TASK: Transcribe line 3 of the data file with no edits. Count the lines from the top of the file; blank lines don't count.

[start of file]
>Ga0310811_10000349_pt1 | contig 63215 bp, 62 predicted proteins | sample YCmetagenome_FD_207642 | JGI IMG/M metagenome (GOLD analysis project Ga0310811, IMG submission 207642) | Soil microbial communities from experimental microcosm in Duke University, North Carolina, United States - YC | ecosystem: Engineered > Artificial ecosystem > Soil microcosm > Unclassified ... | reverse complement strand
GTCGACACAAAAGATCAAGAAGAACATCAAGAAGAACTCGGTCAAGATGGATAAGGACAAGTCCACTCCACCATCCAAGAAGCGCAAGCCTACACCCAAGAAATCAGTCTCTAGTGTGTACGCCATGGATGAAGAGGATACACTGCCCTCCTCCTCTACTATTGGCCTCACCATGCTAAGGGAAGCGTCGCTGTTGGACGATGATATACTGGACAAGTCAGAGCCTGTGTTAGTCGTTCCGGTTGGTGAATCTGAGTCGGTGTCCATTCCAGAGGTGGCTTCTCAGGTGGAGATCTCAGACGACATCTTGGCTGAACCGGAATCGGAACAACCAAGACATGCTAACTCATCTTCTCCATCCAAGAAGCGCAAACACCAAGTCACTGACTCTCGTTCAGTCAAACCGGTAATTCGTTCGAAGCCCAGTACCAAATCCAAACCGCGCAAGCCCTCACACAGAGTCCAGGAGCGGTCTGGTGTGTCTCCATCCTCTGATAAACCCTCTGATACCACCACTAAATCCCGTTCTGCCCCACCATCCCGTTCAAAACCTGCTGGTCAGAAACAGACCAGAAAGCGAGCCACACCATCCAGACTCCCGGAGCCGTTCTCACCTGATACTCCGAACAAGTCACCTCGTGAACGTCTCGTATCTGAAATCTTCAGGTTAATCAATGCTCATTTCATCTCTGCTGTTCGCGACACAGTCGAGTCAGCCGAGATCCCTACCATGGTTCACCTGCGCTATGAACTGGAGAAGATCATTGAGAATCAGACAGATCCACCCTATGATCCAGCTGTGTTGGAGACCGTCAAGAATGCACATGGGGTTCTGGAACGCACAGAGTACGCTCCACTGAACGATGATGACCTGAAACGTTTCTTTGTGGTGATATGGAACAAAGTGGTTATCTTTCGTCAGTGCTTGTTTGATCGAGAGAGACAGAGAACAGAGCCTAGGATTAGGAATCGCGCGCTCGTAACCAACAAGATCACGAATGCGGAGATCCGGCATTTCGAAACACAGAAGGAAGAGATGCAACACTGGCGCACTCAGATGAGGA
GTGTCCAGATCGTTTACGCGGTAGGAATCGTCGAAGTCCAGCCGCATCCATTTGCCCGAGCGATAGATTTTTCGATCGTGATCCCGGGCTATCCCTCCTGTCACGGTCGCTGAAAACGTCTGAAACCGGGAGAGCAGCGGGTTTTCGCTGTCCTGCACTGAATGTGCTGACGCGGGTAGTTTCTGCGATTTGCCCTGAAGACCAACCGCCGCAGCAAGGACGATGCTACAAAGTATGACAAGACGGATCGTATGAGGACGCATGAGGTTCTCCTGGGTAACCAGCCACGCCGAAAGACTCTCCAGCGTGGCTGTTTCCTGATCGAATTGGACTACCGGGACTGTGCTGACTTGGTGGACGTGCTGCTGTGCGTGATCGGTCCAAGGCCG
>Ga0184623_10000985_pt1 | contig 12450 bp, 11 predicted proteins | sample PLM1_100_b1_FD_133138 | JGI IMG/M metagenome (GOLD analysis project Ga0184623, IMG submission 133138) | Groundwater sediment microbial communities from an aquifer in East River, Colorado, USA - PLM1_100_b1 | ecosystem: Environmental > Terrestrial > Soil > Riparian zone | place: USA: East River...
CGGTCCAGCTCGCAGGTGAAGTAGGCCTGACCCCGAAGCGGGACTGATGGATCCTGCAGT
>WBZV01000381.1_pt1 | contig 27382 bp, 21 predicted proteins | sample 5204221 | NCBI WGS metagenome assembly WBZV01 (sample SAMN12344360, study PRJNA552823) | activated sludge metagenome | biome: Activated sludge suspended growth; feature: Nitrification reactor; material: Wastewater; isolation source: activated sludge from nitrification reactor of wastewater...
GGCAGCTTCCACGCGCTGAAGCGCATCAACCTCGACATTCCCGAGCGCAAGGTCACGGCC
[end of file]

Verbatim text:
GTGTCCAGATCGTTTACGCGGTAGGAATCGTCGAAGTCCAGCCGCATCCATTTGCCCGAGCGATAGATTTTTCGATCGTGATCCCGGGCTATCCCTCCTGTCACGGTCGCTGAAAACGTCTGAAACCGGGAGAGCAGCGGGTTTTCGCTGTCCTGCACTGAATGTGCTGACGCGGGTAGTTTCTGCGATTTGCCCTGAAGACCAACCGCCGCAGCAAGGACGATGCTACAAAGTATGACAAGACGGATCGTATGAGGACGCATGAGGTTCTCCTGGGTAACCAGCCACGCCGAAAGACTCTCCAGCGTGGCTGTTTCCTGATCGAATTGGACTACCGGGACTGTGCTGACTTGGTGGACGTGCTGCTGTGCGTGATCGGTCCAAGGCCG